A: Lennox Robinson Pf: 1916, Dublin Pb: 1920 G: Com. in 3 acts S: Irish village, c.1915 C: 6m, 5fDenis Geoghegan is notionally studying medicine in Dublin, but spends his time having fun. It is therefore no surprise when he learns at home that he has once again failed his examinations. His long-suffering and indulgent parents decide reluctantly that he should go to Canada to seek his fortune there. Denis, unwilling to be cast out from the comfort of life in Ireland, retaliates by breaking off his engagement with Delia Duffy. She responds by serving a writ for breach of promise. Denis is saved by the resourceful Aunt Ellen, who schemes cleverly to save the family embarrassment: she agrees to marry Delia's widower father and makes over her shop to Denis, inviting Delia to manage it. Having being secured a comfortable existence once more, the ambition-less ‘whiteheaded boy’ Denis can relax back into domestic life with his loving family.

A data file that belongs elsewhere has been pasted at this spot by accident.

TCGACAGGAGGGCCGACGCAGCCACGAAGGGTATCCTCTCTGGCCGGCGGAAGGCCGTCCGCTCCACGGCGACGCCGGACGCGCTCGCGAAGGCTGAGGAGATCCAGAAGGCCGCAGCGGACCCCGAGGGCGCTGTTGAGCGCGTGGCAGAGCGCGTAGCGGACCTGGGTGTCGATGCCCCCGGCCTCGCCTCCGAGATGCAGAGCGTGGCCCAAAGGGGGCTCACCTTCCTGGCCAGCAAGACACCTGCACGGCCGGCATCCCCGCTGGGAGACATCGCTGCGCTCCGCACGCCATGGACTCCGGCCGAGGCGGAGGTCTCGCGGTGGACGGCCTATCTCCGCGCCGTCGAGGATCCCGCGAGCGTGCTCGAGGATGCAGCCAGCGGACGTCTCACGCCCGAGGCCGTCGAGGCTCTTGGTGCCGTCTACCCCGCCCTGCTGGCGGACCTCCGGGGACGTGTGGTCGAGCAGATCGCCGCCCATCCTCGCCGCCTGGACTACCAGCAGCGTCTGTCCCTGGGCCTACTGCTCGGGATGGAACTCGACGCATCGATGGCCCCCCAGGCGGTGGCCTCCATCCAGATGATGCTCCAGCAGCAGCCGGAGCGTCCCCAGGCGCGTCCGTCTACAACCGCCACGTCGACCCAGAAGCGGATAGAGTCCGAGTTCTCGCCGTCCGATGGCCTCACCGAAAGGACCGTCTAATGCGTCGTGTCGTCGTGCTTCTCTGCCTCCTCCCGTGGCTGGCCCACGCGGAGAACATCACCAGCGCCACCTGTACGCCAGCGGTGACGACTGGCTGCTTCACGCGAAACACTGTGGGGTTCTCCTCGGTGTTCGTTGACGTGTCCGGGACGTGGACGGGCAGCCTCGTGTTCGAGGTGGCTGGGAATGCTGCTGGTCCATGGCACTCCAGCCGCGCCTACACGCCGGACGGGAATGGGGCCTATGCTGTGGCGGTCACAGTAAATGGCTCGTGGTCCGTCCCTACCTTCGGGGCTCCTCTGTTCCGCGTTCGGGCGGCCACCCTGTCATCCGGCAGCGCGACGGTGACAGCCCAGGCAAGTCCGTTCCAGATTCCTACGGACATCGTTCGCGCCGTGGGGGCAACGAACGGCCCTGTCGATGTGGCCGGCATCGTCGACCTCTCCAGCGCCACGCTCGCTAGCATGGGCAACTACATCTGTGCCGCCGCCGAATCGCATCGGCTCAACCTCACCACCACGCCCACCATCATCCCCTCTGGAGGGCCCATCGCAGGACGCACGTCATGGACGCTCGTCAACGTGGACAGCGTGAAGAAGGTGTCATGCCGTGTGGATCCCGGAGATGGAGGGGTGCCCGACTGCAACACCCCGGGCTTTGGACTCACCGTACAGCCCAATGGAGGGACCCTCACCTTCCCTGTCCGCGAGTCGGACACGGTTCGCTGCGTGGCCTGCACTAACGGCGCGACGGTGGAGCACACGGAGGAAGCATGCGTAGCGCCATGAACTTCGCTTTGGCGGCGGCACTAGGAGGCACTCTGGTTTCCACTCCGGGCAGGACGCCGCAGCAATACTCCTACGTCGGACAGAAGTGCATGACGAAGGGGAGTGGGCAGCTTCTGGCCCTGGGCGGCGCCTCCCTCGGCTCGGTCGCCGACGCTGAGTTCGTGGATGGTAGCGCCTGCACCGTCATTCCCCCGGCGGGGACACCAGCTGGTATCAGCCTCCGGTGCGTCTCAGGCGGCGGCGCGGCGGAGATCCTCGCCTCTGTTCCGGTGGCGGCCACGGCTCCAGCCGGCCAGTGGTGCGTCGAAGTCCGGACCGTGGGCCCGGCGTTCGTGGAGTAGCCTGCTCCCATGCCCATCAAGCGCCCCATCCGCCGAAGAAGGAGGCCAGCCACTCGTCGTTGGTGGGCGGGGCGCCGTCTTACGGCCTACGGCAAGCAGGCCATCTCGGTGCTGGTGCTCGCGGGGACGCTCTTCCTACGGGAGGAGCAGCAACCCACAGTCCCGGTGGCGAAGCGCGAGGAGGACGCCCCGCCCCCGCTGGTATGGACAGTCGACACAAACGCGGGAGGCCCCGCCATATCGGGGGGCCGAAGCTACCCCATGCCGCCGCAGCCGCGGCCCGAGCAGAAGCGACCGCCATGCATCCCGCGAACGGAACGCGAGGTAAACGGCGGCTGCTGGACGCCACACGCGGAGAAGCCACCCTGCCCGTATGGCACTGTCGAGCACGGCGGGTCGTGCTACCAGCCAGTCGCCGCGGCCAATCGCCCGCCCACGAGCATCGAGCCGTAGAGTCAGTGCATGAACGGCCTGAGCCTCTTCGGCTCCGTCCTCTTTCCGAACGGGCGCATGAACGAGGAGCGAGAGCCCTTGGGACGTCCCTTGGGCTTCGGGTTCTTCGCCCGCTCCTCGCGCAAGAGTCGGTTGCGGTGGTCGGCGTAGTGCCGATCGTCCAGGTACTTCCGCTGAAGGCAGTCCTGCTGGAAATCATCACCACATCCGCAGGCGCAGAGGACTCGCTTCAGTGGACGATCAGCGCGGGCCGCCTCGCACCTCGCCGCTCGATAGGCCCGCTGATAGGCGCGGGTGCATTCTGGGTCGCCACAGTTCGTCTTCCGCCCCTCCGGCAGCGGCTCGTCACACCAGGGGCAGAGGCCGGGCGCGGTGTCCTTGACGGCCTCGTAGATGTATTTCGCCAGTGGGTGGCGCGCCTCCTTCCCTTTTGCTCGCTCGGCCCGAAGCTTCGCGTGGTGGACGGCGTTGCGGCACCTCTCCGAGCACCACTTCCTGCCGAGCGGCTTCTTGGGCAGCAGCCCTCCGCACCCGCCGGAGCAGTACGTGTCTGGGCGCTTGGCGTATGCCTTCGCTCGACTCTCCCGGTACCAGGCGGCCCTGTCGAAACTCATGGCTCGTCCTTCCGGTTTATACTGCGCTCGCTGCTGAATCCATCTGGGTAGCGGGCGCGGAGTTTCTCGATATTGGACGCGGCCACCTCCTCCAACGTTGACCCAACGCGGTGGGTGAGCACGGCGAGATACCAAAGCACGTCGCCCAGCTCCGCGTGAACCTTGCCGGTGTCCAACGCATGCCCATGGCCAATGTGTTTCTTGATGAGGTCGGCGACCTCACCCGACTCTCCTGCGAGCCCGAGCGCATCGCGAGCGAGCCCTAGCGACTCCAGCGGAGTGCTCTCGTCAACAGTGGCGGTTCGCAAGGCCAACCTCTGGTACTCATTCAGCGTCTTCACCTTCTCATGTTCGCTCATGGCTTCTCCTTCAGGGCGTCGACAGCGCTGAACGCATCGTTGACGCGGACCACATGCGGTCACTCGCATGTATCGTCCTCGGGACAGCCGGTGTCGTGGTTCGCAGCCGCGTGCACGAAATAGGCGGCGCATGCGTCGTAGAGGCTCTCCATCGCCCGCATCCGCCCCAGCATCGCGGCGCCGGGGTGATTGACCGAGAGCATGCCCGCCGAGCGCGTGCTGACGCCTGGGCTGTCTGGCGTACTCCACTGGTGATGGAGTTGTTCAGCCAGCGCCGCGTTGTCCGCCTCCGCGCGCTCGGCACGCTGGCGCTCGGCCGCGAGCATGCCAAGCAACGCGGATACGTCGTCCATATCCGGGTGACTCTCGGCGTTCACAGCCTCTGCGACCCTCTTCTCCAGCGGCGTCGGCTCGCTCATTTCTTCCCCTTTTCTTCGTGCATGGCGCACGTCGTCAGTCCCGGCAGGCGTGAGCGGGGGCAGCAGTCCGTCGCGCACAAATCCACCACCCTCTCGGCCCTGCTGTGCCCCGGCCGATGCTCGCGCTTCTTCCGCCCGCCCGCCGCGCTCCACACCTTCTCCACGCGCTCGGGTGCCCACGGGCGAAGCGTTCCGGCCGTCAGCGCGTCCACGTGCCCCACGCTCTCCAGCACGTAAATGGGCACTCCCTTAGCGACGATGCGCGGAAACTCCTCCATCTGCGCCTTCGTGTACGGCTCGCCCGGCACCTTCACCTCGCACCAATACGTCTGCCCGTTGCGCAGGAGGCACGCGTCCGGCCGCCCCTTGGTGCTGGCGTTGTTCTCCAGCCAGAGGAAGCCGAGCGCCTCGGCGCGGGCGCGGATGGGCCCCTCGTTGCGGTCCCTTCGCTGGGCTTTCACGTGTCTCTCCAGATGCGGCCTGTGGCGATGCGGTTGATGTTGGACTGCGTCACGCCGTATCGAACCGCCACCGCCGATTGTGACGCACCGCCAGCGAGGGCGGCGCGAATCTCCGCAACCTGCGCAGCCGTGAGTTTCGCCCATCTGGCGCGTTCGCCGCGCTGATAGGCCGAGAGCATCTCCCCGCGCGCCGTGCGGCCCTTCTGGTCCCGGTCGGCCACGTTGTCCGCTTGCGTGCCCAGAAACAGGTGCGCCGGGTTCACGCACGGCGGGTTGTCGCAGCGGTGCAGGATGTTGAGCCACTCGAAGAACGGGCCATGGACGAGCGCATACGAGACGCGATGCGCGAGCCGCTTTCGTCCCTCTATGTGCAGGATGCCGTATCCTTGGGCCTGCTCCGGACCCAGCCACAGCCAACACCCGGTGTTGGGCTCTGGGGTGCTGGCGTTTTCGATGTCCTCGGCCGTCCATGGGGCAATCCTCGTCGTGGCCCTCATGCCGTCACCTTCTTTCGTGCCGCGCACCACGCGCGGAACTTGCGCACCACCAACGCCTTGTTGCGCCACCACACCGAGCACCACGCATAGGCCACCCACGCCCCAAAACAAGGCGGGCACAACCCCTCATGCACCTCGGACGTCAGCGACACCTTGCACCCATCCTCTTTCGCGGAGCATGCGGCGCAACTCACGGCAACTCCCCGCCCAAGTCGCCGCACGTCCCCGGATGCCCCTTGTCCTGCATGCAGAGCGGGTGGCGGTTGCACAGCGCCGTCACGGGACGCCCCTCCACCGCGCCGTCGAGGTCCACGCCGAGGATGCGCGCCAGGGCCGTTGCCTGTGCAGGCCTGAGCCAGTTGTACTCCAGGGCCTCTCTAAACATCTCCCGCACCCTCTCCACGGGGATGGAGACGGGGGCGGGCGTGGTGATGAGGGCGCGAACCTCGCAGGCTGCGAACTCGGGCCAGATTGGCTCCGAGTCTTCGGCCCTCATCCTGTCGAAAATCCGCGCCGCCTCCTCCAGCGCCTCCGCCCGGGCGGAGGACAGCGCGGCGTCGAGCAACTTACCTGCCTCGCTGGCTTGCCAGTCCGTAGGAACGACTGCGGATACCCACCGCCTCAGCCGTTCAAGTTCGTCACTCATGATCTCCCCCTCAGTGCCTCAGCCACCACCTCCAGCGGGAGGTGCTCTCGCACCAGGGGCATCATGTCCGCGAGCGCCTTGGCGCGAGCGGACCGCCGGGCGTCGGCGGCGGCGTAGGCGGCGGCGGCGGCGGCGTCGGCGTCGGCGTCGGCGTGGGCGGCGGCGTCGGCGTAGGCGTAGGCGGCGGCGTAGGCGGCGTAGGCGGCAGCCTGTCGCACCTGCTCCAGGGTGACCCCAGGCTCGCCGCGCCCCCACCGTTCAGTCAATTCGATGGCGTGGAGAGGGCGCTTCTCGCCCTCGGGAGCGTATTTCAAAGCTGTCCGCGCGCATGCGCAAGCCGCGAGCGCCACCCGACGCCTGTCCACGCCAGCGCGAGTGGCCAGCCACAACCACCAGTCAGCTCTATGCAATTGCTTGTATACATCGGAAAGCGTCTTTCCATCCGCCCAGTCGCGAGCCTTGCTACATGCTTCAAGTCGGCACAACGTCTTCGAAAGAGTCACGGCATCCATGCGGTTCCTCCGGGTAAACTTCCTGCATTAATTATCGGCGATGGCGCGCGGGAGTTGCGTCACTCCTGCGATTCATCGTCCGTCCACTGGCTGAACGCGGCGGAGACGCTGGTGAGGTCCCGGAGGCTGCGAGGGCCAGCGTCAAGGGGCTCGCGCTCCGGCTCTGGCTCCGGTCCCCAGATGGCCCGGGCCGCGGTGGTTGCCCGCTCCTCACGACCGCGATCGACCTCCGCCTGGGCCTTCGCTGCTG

A: Lennox Robinson Pf: 1916, Dublin Pb: 1920 G: Com. in 3 acts S: Irish village, c.1915 C: 6m, 5f
This was Robinson's best and most successful play, the careful crafting of which acted as a model to a whole generation of Abbey playwrights. The title character, reminiscent of Fonvizin's The Minor, was intended by Robinson to reflect the idleness and complacency of many of his fellow Irishmen, allowing their nation to become a European backwater. Only the memorable Aunt Ellen possesses the drive and resourcefulness, Robinson implies, truly to fulfil Ireland's dream of independence.